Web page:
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Could social impact dominate consumer behaviour?

Posted By Administration, Thursday, April 11, 2019

Esmee Wilcox writes her fourth blog post in our Emerging Fellows program. She asks about the dominance of social impact over consumer behaviour. The views expressed are those of the author and not necessarily those of the APF or its other members.

 

In one generation my family has seen starvation and rationing through war and genocide. These experiences have hardwired how they think about value and consumption. My generation hasn’t lived through that, and we’re caught between our concern for environmental limits and our experiences, our expectations, of personal gain through consumption. With so much opportunity still to consume right in front of us, why might we choose to displace this with something more relevant? What is changing around us that might lead us to think differently about what we value through how we consume?

 

In a number of spheres, we’re seeing the rise of networks of use displacing inefficient ownership models. Our status doesn’t come from owning a particular make of car or having the best gym membership but being part of a network of users. These networks of (re-)usage may create social and environmental benefits alongside economic efficiency. You can now uber-chicly rent and rent out your wardrobe as a means of “fast fashion”.

 

Networks add value because they realise what would otherwise be latent potential. We can add small parts that create something much bigger. Participation requires an element of reciprocity, in giving and taking, in producing and consuming. We might start to meet our wants to be inventive and productive and our needs to consume, by being part of more open networks. The enjoyment we get from reciprocal relationships is different from the instant hit of private consumption. It might dominate where we can see the value of a more sustaining activity over an instant hit.

 

To realise this changing pattern of consumption towards the primacy of social impact, the drivers for allocating capital resources would need to evolve from where they are now. Instead of defining and measuring a linear relationship between costs and benefits, we might see allocations that understand the complex relationship between inputs that are constantly evolving and social system benefits. The accumulation of capital is not as important as its continued flow and use around the network.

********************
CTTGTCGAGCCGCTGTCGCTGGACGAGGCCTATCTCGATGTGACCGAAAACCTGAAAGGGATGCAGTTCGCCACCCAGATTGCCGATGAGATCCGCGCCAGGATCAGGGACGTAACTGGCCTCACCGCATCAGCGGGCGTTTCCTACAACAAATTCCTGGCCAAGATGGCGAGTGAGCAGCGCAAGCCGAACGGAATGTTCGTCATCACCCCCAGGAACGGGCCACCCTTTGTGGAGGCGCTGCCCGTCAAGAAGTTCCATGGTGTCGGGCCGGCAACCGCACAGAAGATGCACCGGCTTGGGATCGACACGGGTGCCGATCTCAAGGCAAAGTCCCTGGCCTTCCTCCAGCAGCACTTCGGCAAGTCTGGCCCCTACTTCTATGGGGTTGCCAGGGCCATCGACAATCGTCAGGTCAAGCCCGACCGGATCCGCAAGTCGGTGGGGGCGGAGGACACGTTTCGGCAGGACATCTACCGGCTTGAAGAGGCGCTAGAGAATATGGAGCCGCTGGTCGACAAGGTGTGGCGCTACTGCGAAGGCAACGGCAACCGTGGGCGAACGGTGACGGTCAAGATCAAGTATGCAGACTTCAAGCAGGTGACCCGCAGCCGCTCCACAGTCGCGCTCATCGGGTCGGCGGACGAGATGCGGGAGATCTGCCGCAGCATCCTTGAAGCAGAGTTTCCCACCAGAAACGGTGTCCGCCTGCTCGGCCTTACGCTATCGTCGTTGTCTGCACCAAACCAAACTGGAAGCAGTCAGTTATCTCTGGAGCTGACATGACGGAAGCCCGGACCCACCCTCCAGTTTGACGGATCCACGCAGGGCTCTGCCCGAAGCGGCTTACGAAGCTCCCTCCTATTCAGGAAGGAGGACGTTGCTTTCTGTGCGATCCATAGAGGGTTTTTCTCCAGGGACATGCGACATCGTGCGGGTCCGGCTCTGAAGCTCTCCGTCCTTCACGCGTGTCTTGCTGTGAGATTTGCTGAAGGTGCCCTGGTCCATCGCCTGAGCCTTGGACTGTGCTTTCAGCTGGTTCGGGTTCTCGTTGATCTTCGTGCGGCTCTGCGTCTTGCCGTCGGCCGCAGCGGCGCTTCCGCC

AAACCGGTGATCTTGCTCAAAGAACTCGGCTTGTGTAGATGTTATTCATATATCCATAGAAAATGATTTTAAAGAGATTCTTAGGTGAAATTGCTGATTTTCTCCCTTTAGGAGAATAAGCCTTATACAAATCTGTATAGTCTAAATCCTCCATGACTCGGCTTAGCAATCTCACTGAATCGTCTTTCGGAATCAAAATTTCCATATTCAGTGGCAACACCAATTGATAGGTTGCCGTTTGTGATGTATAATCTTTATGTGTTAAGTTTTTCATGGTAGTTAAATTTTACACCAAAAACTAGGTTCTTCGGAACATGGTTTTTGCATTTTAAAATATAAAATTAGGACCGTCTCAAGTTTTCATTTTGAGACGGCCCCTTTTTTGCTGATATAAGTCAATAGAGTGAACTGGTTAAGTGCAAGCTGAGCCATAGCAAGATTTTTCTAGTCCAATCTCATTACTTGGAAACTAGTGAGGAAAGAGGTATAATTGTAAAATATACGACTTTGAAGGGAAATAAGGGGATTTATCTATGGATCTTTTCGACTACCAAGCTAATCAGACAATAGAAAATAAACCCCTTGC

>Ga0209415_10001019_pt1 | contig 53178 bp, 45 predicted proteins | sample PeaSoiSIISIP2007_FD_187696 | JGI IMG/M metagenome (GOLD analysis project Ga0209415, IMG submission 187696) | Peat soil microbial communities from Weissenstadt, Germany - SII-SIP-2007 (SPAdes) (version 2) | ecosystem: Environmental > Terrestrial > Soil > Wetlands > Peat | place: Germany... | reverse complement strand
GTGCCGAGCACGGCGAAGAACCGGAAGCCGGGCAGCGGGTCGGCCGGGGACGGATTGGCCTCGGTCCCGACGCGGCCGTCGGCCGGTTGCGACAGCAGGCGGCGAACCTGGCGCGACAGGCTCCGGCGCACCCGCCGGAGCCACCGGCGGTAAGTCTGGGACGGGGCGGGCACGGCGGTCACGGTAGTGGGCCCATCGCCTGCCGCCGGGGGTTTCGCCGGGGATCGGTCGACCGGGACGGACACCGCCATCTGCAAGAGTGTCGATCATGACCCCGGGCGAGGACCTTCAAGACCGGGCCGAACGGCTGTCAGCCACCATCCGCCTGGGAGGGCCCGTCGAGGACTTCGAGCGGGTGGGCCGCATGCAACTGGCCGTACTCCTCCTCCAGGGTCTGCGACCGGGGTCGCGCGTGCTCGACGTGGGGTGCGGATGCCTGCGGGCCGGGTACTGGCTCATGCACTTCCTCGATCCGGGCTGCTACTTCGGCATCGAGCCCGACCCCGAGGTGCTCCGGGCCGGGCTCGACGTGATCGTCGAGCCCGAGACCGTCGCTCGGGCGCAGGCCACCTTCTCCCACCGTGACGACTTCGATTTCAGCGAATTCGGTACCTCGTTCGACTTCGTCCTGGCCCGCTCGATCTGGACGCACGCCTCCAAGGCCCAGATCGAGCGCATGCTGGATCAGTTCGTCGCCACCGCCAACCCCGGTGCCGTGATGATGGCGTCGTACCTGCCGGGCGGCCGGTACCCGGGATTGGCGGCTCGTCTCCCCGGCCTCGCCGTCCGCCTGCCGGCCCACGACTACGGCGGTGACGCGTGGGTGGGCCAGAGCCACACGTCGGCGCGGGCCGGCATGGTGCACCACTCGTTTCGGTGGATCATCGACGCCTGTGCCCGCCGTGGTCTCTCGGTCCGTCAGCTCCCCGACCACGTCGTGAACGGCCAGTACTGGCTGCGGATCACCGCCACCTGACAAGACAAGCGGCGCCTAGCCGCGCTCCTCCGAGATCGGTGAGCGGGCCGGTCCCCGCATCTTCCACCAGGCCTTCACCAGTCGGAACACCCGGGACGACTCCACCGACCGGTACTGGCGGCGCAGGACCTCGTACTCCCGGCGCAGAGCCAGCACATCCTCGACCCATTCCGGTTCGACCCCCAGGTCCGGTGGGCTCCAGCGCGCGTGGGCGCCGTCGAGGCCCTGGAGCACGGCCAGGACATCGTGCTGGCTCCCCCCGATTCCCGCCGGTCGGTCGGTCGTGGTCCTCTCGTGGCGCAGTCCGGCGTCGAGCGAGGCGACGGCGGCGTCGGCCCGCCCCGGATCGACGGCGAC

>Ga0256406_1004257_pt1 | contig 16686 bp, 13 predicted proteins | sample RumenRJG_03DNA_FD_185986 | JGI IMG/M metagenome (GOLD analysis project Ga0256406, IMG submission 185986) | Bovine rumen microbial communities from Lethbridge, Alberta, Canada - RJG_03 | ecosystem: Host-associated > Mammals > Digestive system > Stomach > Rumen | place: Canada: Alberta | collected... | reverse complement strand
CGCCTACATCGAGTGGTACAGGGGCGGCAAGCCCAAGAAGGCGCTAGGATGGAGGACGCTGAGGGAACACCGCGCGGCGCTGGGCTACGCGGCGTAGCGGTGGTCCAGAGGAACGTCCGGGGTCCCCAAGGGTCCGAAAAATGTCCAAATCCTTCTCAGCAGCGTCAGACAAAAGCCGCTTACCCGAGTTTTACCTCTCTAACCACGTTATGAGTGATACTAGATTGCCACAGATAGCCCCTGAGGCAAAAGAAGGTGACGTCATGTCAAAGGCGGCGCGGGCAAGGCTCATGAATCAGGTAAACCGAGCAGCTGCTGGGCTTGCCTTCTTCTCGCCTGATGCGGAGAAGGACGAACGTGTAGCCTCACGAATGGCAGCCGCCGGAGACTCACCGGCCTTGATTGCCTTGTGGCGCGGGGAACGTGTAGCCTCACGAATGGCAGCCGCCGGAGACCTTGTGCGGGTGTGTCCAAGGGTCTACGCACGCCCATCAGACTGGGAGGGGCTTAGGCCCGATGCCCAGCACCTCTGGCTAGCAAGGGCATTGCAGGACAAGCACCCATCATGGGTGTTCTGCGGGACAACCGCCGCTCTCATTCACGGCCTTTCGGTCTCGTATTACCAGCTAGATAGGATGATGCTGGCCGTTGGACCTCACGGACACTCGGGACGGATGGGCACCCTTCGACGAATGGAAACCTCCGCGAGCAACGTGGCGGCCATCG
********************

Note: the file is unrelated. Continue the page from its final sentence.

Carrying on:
In this space social investors might be more concerned with describing the emerging changes within social systems instead of reducing the gains to known pre-existing cost sources. We might allow the change to happen before fixing the evaluation criteria. We might then look for what does help the community in practice to self-organise around birth, adolescence and bereavement for families under economic and social stress. Instead of the known, but limited, cost gains around children staying within the family unit and not going into the formal care system. In this future, social enterprises might still be tackling the issues of health, housing and education but they might be formed more around acting as access platforms. As super-connectors of the ecosystems in which poverty exists. To extend the reach of separated systems and the flow of social action.

 

Let’s not forget though the strength of our behavioural patterns that concern us with private accumulation instead of system flow. We could still see an increase in social impact in this future. But having the capacity to consume in a socially beneficial way might determine social and political status and perpetuate inequalities. Think about how Aribnb only helps property owners. It’s making it harder for private renters to access rented accommodation and enter property ownership. You have to have capital to access the benefits, and Airbnb raises the threshold for those that don’t.

 

Moreover, the step-change to recognise that the social issues of our time that affect us all require networked and systems working obliges us to step out of atomised and ‘now-ist’ frame of thinking. Scarcity has had the tendency of driving narrowing competition and closing down thinking about tomorrow. Rule bound and closed cultures develop in response to sustained threats. Resource constraints can make us less trustful of our fellow citizens.

 

It takes imagination to perceive of how we might deliberately choose to displace personal desires to consume with behaviour that is more sustaining. As we head into the next 30 years, people and communities that have choice over what they consume might be compelled to start consuming less. Where this act of consumption can also create wider system benefits, we might start to conceive of consumption very differently. This future that generates more from social system production than private gain may be viable should we start to notice, value and enjoy our own role in that complex network. If we perceive of a collective working towards that future together.

 

New technologies might be the way in which we can start to understand our collective contributions. That make it easier to see how we are tackling systemic social issues. The development of these new technologies might create the space for self-organising patterns of socially beneficial consumption and production to emerge. It is within this future that we may find, unleash and make visible our preferences for social impact to dominate our patterns of consumption.

 

© Esmee Wilcox 2019

Tags:  consumption  social impact  value 

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